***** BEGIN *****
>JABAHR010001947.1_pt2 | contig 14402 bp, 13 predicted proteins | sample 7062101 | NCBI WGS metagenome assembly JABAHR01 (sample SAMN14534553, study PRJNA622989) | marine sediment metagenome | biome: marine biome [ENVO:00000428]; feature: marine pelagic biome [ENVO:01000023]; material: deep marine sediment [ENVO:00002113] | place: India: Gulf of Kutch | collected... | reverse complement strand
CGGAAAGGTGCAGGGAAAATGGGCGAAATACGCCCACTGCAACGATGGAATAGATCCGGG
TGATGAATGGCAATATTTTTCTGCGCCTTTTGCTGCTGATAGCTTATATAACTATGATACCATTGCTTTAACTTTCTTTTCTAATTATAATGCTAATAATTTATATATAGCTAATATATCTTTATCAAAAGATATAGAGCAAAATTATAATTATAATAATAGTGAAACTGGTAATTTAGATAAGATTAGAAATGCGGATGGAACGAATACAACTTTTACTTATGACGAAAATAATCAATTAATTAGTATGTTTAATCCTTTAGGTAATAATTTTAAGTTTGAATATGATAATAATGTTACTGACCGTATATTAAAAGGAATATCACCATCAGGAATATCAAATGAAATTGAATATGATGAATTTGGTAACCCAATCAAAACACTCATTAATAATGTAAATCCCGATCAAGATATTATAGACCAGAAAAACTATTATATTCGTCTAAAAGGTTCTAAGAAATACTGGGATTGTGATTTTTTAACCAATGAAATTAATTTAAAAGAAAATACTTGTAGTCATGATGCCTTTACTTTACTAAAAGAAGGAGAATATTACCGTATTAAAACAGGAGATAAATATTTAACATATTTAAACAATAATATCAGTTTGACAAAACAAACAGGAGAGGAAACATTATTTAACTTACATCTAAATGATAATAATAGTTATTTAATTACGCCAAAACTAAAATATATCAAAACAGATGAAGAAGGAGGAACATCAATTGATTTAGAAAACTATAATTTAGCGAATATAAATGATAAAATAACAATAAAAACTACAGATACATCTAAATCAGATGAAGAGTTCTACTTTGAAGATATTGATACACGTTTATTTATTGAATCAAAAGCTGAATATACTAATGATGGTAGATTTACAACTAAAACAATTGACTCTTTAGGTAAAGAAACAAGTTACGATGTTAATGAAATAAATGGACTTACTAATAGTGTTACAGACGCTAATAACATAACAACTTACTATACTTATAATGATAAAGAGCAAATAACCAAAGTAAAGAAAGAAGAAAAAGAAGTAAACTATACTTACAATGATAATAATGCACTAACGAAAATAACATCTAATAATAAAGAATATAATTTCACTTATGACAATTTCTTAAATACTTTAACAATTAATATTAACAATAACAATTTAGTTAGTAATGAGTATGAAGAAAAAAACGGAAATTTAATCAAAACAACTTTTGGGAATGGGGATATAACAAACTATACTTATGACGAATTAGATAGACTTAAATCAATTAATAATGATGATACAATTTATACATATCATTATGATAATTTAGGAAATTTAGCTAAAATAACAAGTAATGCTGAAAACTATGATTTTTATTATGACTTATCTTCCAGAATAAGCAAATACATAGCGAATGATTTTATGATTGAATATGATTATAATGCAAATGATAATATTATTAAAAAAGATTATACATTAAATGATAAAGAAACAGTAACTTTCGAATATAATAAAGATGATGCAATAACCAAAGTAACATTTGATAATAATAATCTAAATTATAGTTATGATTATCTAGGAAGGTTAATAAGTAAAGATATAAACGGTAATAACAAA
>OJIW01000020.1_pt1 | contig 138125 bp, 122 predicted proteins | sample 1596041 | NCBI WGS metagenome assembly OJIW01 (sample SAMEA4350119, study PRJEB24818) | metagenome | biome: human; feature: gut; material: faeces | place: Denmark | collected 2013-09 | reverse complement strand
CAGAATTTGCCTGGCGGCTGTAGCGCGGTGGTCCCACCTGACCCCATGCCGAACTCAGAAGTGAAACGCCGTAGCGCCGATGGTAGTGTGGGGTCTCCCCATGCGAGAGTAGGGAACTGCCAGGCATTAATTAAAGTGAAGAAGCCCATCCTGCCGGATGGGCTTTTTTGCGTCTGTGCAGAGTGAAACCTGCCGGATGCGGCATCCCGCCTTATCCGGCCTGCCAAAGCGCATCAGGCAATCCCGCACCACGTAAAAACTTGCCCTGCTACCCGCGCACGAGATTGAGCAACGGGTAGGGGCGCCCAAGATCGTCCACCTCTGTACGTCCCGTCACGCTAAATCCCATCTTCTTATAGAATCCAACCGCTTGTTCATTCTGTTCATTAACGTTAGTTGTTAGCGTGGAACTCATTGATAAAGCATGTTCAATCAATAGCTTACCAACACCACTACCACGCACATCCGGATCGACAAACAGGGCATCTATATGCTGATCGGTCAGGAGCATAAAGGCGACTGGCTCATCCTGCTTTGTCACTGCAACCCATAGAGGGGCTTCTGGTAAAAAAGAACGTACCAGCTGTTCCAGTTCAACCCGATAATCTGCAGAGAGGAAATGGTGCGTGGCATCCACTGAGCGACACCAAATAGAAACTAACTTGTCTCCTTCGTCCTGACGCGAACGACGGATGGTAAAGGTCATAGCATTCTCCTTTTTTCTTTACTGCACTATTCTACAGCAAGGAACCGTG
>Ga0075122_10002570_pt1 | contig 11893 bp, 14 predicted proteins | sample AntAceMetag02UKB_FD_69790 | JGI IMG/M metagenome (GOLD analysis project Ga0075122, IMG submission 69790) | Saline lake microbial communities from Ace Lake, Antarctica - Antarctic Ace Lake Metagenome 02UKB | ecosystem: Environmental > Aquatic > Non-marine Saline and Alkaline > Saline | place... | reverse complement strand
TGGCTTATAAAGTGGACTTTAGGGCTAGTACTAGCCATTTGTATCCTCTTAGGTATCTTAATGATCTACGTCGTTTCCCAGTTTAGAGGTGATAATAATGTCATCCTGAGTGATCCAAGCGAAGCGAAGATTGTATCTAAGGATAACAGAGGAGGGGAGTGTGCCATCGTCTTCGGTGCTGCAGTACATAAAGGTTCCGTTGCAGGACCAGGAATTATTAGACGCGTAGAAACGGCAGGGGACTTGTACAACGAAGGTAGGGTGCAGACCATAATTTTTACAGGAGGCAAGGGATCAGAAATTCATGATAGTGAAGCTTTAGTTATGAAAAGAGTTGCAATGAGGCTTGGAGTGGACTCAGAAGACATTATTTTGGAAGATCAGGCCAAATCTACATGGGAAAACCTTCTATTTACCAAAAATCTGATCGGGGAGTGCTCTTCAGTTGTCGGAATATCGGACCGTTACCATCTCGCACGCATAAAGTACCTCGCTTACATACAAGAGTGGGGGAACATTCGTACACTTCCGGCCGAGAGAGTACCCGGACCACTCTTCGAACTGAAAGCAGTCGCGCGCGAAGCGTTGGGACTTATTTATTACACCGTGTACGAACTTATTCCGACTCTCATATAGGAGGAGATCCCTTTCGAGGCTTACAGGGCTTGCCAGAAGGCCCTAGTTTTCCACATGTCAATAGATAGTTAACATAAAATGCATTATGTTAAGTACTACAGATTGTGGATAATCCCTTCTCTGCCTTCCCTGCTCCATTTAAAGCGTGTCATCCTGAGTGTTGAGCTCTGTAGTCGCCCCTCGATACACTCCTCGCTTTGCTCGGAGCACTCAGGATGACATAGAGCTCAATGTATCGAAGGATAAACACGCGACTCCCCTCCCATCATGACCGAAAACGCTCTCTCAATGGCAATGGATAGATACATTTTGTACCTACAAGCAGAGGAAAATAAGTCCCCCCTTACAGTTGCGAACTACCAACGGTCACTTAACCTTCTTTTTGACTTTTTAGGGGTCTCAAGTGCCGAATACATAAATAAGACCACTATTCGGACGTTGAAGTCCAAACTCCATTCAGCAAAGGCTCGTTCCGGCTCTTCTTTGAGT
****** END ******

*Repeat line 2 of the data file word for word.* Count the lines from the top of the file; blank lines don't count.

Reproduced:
CGGAAAGGTGCAGGGAAAATGGGCGAAATACGCCCACTGCAACGATGGAATAGATCCGGG